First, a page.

Crystal structure of truncated human coatomer protein complex subunit zeta 1 (Cop zeta 1).Lunev, S., Semmelink, M.F., Xian, J.L., Ma, K.Y., Leenders, A.J., Domling, A.S., Shtutman, M., Groves, M.R.
(2017) Acta Crystallogr F Struct Biol Commun 73: 1-8
- PubMed: 28045387
- DOI: 10.1107/S2053230X16018896
- PubMed Abstract:
The majority of modern anticancer approaches target DNA/protein targets involved in tumour-cell proliferation. Such approaches have a major drawback, as nonproliferating cancer cells remain unaffected and may cause relapse or remission. Human coatome ...
The majority of modern anticancer approaches target DNA/protein targets involved in tumour-cell proliferation. Such approaches have a major drawback, as nonproliferating cancer cells remain unaffected and may cause relapse or remission. Human coatomer protein complex I (COPI) subunit ζ (Copζ), a component of the coat protein involved in cell apoptosis and intracellular trafficking, has recently been proposed as a potential anticancer drug target. Previous studies have shown that two different isoforms of the Copζ subunit exist in mammalian cells. While normal cells express both Copζ1 and Copζ2 isoforms, various types of tumour cells display a loss of Copζ2 expression and rely solely on Copζ1 for growth and survival. Subsequent knockdown of Copζ1 results in specific inhibition of both proliferating and dormant tumour-cell populations, with no adverse growth effects on normal cells. Therefore, a Copζ1-targeting therapy was proposed to bypass the problem of dormant cancer cells that are resistant to conventional antiproliferative drugs, which is the major cause of tumour relapse. In order to aid in structure-based inhibitor design, a crystal structure is required. In this article, the recombinant expression, purification, crystallization and crystal structure of Copζ1, as well as the expression and purification of Copζ2, are reported.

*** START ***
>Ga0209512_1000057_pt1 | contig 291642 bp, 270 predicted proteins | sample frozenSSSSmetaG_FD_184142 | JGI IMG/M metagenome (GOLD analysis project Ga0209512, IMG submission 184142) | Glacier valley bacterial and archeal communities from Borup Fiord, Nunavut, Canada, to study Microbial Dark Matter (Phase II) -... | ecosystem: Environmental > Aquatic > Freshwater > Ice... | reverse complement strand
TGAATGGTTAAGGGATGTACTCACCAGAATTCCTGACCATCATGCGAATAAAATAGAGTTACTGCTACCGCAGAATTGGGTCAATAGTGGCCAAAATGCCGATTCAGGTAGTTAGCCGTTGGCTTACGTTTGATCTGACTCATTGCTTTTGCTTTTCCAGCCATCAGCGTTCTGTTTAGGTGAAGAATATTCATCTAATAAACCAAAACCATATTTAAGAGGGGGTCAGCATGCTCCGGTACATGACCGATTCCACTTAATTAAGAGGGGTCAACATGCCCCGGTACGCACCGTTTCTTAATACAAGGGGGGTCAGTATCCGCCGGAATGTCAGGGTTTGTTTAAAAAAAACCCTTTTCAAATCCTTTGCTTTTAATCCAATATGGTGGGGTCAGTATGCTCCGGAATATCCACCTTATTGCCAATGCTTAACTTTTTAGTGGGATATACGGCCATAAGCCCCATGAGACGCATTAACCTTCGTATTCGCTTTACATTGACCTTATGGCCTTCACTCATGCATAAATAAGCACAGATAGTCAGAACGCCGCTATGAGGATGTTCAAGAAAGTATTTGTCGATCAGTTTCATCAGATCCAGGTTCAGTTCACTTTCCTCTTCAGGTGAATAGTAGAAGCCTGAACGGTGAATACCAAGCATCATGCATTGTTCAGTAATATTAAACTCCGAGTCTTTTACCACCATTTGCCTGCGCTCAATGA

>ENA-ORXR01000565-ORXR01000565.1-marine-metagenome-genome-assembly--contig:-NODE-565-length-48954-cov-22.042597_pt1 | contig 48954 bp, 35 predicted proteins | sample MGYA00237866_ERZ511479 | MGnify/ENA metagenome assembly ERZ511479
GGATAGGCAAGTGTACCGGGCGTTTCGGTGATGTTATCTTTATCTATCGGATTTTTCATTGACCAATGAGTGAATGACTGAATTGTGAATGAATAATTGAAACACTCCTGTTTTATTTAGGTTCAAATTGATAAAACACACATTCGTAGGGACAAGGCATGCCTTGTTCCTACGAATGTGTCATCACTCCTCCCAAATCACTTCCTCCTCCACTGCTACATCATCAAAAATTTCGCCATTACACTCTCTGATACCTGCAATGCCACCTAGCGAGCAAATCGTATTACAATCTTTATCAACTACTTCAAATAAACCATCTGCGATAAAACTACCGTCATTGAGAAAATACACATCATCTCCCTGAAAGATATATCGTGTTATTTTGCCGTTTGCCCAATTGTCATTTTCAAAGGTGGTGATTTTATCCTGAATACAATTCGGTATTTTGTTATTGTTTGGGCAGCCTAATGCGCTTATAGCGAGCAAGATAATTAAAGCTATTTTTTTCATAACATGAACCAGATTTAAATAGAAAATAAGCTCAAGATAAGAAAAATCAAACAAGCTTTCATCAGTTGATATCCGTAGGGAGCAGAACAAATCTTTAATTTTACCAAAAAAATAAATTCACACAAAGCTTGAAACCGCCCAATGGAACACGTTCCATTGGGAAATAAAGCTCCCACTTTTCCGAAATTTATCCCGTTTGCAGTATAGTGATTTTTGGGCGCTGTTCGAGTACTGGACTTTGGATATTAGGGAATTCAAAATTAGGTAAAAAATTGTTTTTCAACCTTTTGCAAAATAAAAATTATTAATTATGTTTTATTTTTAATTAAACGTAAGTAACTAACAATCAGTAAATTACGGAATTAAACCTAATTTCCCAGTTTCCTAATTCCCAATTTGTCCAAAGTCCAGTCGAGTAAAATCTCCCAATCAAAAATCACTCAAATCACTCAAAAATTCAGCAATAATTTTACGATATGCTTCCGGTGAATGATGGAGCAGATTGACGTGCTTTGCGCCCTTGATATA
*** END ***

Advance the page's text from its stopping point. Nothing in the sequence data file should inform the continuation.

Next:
Department of Drug Discovery and Biomedical Sciences, South Carolina College of Pharmacy, University of South Carolina, 715 Sumter Street, Columbia, SC 29208, USA.,Department of Drug Design, Groningen Research Institute of Pharmacy, University of Groningen, Antonius Deusinglaan 1, 9700 AD Groningen, The Netherlands.